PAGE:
There is no British far Right. HNH don’t have an enemy worth the name so they have ginned one up to justify their own existence, and their portrayal of the far Right is a Potemkin village. As the Americans have shown, there is a lot of money in race-hustling, and a career in hassling “White supremacists” is a banker, particularly if you have the ear of government to validate the various straw men and paper tigers you have created. To find potential racist militias, all you have to do is control the discourse and game the truth a little to provide the illusion of impending terrorist attacks by people who aren’t brown.
This is Pepper’s Ghost, walking the Victorian music-hall boards, there but not there, visible but composed of airy nothing. In the Britain of 2022, you can race-bait as much as you want, and someone will pay you for doing that. HNH produce an annual report on what they call the British far Right. This year’s is here, and it is worth reading to get a barometric reading of the Left in the UK. The report is lavishly produced and obviously cost a lot of money.
On a related subject, you will look a long time for any decent journalism from the British radical or dissident Right. In the past year I have written for half-a-dozen magazines which HNH would unquestionably describe as far-Right. These magazines are pan-cultural, literate in terms of philosophy and history, unashamedly intellectual and geared for a Right-wing audience. And they are all American.
There are a handful of centrist/Right-of-centre British magazines — Quillette, Spiked, UnHerd, The Critic, the veteran Spectator — and although they are moving at glacial speed in a Rightward direction, there are still subjects they won’t touch with a long pole and quite probably never will. We can be fairly certain, however, that these publications keep a weather eye on the far Right to see what they themselves will be allowed to get away with writing in about a year.
In the end, HNH manufacture the optics the media can work with. The far Right in Britain is and will remain linked with the image of the skinhead, the football thug, the tattooed, drunk, gormless, charmless bootboy. This media-produced image is perfectly captured by the late Jonathan Bowden, writing in an essay on Ezra Pound: “The radical Right is regarded as a trajectory that has no connection with civility, or with art, or with culture. It is a tendency connected to thuggery in the mass mind and in the mass media mind.”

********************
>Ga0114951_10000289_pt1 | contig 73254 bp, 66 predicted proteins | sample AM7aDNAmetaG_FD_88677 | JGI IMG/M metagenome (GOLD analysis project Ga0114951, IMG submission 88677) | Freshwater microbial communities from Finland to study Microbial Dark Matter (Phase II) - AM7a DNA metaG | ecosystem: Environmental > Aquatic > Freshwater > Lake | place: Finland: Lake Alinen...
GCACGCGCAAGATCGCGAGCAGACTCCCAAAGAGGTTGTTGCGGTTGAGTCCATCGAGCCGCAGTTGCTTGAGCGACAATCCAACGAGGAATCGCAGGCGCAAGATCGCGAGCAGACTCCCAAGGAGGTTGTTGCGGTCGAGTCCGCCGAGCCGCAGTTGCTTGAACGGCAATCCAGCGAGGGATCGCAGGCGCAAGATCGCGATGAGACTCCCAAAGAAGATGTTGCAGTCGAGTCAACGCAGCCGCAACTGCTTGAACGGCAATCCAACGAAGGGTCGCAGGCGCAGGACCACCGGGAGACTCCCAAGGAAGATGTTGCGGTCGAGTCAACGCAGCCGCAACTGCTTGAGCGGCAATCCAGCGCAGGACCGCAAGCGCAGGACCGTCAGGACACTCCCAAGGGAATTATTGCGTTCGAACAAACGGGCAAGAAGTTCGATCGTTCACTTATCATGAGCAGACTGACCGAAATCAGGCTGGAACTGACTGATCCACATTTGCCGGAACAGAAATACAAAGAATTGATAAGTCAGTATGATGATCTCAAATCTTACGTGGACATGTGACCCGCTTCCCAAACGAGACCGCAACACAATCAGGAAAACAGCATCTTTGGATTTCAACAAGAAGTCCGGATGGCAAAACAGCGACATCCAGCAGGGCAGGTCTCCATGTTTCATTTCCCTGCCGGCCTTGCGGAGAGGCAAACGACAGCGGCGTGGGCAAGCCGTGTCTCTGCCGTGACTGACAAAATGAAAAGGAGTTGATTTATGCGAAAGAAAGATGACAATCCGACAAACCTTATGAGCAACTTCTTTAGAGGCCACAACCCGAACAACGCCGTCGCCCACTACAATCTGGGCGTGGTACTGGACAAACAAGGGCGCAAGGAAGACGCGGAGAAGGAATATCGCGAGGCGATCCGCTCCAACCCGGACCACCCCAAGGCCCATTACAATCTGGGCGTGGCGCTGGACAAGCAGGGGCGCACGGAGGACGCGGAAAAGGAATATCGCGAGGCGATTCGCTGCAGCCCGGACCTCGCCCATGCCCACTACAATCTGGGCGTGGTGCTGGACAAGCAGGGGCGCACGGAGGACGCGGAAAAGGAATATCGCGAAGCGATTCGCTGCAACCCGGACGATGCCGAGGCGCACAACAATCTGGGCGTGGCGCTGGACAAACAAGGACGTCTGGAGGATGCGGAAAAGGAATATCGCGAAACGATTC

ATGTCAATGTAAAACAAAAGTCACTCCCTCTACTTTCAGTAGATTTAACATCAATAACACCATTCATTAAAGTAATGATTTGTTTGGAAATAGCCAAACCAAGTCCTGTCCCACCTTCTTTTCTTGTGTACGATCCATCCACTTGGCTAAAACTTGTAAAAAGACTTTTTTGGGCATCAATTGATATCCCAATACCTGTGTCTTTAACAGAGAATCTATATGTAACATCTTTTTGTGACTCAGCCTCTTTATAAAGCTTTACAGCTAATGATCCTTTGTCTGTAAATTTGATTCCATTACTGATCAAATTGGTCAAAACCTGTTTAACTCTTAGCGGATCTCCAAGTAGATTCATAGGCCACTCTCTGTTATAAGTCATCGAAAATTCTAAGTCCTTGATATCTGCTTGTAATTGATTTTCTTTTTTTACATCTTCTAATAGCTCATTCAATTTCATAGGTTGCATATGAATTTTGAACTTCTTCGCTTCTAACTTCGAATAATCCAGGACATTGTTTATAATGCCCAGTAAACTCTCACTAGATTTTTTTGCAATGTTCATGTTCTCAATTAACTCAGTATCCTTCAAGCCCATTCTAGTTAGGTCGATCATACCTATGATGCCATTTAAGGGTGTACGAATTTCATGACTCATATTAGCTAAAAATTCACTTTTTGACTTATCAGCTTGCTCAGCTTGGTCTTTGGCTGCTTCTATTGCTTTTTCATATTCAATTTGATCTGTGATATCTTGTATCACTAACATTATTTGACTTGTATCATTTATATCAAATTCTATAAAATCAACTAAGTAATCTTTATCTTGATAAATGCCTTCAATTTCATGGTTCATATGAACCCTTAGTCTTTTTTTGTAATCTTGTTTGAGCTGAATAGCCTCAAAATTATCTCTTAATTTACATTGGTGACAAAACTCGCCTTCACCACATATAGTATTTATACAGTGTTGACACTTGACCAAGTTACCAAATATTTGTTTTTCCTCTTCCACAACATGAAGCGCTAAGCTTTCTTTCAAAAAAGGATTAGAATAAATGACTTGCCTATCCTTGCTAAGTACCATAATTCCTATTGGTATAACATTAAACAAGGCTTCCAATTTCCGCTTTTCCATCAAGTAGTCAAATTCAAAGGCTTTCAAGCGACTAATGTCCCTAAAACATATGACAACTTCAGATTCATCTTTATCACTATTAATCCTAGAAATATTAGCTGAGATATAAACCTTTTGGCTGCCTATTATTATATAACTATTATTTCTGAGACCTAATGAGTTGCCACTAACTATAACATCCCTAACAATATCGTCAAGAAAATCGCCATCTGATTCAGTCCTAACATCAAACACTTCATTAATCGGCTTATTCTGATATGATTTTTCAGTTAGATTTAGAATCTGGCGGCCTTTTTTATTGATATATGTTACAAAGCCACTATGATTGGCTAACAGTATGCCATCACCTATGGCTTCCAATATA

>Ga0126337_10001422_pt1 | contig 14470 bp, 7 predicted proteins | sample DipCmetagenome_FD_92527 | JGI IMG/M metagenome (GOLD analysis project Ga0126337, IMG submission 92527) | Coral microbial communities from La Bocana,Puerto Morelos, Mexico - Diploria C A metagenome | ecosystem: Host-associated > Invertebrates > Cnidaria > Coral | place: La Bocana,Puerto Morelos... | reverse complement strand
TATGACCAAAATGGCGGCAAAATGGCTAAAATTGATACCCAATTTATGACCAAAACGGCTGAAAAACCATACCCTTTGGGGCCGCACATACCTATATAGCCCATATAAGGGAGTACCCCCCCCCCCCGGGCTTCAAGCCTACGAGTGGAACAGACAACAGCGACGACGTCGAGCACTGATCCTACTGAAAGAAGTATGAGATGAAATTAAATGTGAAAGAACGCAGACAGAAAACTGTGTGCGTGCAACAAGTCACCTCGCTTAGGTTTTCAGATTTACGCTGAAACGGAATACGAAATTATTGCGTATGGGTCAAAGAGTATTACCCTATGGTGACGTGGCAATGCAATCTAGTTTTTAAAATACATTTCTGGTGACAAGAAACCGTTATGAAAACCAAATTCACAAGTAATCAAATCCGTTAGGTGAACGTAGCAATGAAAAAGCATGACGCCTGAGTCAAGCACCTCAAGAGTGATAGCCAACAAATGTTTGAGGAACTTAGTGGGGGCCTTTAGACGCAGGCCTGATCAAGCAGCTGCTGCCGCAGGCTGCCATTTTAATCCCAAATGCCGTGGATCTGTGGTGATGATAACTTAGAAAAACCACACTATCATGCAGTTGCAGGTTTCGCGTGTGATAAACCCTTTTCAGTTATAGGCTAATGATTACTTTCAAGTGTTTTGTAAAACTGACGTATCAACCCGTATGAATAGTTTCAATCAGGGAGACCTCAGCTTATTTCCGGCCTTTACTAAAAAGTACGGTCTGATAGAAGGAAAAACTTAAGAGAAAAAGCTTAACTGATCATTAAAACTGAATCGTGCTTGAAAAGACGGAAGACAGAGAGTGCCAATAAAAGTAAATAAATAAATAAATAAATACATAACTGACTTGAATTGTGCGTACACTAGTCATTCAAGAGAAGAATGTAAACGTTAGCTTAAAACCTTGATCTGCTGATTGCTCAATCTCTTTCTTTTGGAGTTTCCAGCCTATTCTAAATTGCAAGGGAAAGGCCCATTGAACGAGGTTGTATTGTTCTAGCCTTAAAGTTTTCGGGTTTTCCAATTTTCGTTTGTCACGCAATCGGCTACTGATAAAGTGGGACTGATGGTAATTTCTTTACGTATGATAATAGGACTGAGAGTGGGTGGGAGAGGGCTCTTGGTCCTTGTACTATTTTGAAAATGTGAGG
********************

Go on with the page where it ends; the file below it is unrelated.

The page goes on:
The only thing that genuinely concerns people like Nick Lowles, chief executive of HNH, is maintaining the illusion that there is an enemy, and one to be feared. What they fear is that one day they won’t be able to keep the lights on, Pepper’ s Ghost will vanish and with her the revenue stream.
Britain needs a far Right. But perhaps we could move on from the gormless demonstrations, the LARPing, the banner drops, the Nazi chic, the phone footage of immigrant hostels you posted on Gab to 100 followers, riling Muslims just for the sake of it, the survivalist manuals, the coffee mornings where you invite a couple of Black people and a Jew for optics. And maybe back off on the stickers.
Just someone please put together an intelligent bunch of people — media-savvy, intelligent but not full of themselves, tenacious researchers and punchy writers — who can hit people like HNH where it hurts, by showing that their claims of an incipient British far Right backed by a newly radicalized British public is all just a part of the hustle, part of the grift. In the real world, looking for the British far Right is like watching Hamlet without the prince.
HNH have worked so hard they deserve a real enemy. Why do they not have one?
 Sheffield is not a county, but a town and city in the county of South Yorkshire.
 ‘Blue’ in Britain is associated with the Conservatives, red with Labour, the reverse of the American political color associations.
 For Britain replied the day I filed this copy, 15 days after I had first emailed them. I gave them a day to answer the questions. They haven’t replied.